According to Rob Barris, MAP_INVALIDATE_RANGE_BIT in combination with the WRITE bit (but not the READ bit) basically says to the driver that it doesn’t need to contain any valid buffer data, and that you promise to write the entire range you map. This lets the driver give you a pointer to scratch memory that hasn’t been initialized. For instance, driver allocated write-through uncached memory. See this post for more details.

Maybe I understood wrong? Please do let me know if I did!

Also, instead of using one buffer with 3 regions, consider using 3 separate buffers. Oh, and if you’re considering using bindless, then you’re clearly not wedded to hardware compatibility with GL 3.3-constrained hardware. Since only 4.x-class hardware supports bindless textures, consider using other 4.x features like persistent mapped buffers instead of mapping each frame.

That’s an idea I’m seriously flirting with. I just hoped I could squeeze all the -compatible- juice I can before going pre-Vulcan hi-tech.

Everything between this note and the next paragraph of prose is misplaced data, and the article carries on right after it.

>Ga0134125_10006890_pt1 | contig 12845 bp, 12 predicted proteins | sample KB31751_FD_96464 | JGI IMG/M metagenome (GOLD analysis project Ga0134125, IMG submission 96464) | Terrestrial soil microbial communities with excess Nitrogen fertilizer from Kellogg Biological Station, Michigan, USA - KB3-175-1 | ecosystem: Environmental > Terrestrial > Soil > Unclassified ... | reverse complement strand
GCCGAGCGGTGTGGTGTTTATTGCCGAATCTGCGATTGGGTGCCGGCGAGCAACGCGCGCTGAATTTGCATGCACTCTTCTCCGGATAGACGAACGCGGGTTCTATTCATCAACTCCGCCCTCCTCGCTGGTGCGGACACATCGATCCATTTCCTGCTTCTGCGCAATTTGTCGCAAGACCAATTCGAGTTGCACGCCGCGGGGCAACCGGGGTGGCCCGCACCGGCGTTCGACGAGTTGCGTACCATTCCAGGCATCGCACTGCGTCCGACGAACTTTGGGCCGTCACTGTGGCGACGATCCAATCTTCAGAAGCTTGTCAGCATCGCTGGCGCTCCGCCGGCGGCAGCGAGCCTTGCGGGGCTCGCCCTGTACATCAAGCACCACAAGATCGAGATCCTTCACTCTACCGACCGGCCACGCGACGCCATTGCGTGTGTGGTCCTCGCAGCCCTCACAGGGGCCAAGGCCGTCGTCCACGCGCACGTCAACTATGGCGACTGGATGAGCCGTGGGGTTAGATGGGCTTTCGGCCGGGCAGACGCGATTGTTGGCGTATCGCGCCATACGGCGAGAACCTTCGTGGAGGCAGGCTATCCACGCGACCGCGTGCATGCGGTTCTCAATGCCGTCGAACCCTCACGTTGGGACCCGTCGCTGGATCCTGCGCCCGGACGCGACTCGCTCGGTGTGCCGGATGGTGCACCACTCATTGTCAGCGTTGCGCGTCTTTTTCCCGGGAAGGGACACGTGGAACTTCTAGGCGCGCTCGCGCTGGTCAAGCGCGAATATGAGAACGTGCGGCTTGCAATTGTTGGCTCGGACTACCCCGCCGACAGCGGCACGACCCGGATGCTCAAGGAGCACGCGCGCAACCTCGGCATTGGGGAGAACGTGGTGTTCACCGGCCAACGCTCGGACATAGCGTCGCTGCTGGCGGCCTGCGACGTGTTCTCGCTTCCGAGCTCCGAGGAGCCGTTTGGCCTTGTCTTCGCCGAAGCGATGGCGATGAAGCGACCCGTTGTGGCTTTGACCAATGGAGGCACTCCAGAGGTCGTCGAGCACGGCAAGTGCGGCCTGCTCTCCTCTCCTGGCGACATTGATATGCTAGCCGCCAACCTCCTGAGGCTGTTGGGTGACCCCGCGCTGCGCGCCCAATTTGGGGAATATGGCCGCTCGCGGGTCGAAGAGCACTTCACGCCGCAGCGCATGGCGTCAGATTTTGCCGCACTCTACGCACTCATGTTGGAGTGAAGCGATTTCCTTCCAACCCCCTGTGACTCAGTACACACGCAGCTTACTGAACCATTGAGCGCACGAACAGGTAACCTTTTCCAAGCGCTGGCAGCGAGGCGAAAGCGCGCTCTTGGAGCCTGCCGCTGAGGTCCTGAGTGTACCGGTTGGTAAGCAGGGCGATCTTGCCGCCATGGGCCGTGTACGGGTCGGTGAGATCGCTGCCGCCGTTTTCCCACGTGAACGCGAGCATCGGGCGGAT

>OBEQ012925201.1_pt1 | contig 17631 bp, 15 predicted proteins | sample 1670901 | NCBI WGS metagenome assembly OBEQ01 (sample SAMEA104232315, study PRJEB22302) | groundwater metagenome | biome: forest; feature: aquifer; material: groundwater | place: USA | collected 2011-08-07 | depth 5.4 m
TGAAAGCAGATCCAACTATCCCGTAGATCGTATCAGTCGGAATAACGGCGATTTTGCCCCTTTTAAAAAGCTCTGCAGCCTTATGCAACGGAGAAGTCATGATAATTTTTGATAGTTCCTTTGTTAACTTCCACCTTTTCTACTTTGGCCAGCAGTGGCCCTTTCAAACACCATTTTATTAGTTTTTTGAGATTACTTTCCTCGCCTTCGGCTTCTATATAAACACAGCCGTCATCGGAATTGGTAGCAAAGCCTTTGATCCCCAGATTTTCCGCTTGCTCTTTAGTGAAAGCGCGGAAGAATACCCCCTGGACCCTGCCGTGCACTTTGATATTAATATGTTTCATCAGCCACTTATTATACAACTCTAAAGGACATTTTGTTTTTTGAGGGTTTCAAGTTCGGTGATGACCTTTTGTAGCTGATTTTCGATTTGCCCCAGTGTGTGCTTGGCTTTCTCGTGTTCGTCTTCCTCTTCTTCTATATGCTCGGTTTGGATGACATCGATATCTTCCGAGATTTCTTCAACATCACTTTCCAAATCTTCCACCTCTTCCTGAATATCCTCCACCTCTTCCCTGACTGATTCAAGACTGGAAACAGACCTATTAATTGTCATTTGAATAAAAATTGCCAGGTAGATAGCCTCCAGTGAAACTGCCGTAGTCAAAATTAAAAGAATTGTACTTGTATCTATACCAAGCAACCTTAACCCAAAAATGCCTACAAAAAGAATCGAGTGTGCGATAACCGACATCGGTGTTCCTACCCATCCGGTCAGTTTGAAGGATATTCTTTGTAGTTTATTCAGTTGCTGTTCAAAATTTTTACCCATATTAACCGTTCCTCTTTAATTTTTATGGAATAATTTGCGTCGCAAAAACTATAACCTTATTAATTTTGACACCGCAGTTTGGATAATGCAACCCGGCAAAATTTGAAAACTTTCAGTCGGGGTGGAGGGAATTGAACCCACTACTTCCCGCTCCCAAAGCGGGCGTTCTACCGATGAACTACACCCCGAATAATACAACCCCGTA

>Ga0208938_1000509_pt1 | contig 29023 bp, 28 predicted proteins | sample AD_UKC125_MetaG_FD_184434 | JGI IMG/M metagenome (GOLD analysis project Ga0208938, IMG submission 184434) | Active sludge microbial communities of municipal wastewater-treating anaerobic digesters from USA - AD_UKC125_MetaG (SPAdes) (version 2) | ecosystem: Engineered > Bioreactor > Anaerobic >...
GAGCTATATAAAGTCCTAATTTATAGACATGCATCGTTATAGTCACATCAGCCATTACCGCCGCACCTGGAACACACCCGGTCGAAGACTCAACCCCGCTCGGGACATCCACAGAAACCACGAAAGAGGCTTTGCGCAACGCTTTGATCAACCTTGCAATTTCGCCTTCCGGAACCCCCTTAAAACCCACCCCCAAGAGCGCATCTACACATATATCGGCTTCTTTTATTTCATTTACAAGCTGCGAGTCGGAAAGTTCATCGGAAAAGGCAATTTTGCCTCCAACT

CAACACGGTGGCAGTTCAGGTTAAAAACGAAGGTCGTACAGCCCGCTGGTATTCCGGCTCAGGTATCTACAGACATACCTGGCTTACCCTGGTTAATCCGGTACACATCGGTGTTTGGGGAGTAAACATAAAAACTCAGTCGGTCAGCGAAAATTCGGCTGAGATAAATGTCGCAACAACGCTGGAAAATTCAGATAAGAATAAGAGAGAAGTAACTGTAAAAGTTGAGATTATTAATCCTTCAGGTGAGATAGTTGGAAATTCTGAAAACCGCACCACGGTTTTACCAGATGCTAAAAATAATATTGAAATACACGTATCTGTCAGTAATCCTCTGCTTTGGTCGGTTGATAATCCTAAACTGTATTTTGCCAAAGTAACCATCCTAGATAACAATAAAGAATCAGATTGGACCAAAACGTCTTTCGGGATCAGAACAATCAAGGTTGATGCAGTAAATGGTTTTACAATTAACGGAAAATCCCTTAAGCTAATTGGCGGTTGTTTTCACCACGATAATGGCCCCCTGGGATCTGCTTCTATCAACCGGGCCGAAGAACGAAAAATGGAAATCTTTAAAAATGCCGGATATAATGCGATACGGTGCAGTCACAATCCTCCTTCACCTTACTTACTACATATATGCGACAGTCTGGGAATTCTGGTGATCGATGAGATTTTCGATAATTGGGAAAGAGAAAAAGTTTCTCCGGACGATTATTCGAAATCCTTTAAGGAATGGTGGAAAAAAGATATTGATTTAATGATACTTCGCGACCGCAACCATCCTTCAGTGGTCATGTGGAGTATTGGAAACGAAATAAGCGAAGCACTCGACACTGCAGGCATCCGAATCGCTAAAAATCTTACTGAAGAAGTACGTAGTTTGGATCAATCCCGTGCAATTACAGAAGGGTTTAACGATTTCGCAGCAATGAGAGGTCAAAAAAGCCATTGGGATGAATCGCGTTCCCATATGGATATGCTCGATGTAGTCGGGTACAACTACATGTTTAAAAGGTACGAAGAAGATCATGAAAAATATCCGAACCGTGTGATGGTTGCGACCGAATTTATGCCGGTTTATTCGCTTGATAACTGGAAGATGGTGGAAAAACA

In any case, your whole system seems over-designed for its purpose. They’re just quads. There’s no need for instancing or the like. Just render a sequence of quads. By which I mean go ahead and do the transforms for the quads on the CPU and write the transformed vertex data into the buffer. Then render all of those quads with a single draw call.

The goal is to make a rendering engine where instances issue their own drawing commands. An instance may set a shader, draw a sprite, then reset it, Another may draw ten sprites. Sprites may belong to different texture pages. If it only was so simple to just issue a draw call :smiley:

The index list of unsigned shorts never needs to change.

That’s precisely how I do it. Set it up once, leave it be.

In any case, I think I may just be paying the price for flexibility. Maybe I’m getting too scared by reading posts that go like “Hey I am rendering 1,000,000 quads each frame! I’m great”. Maybe it’s the same 1M quads each frame. Who knows.

Not all quads are the same - depending what you’re drawing you could just as easily be bottlenecking on fillrate, blending or something else.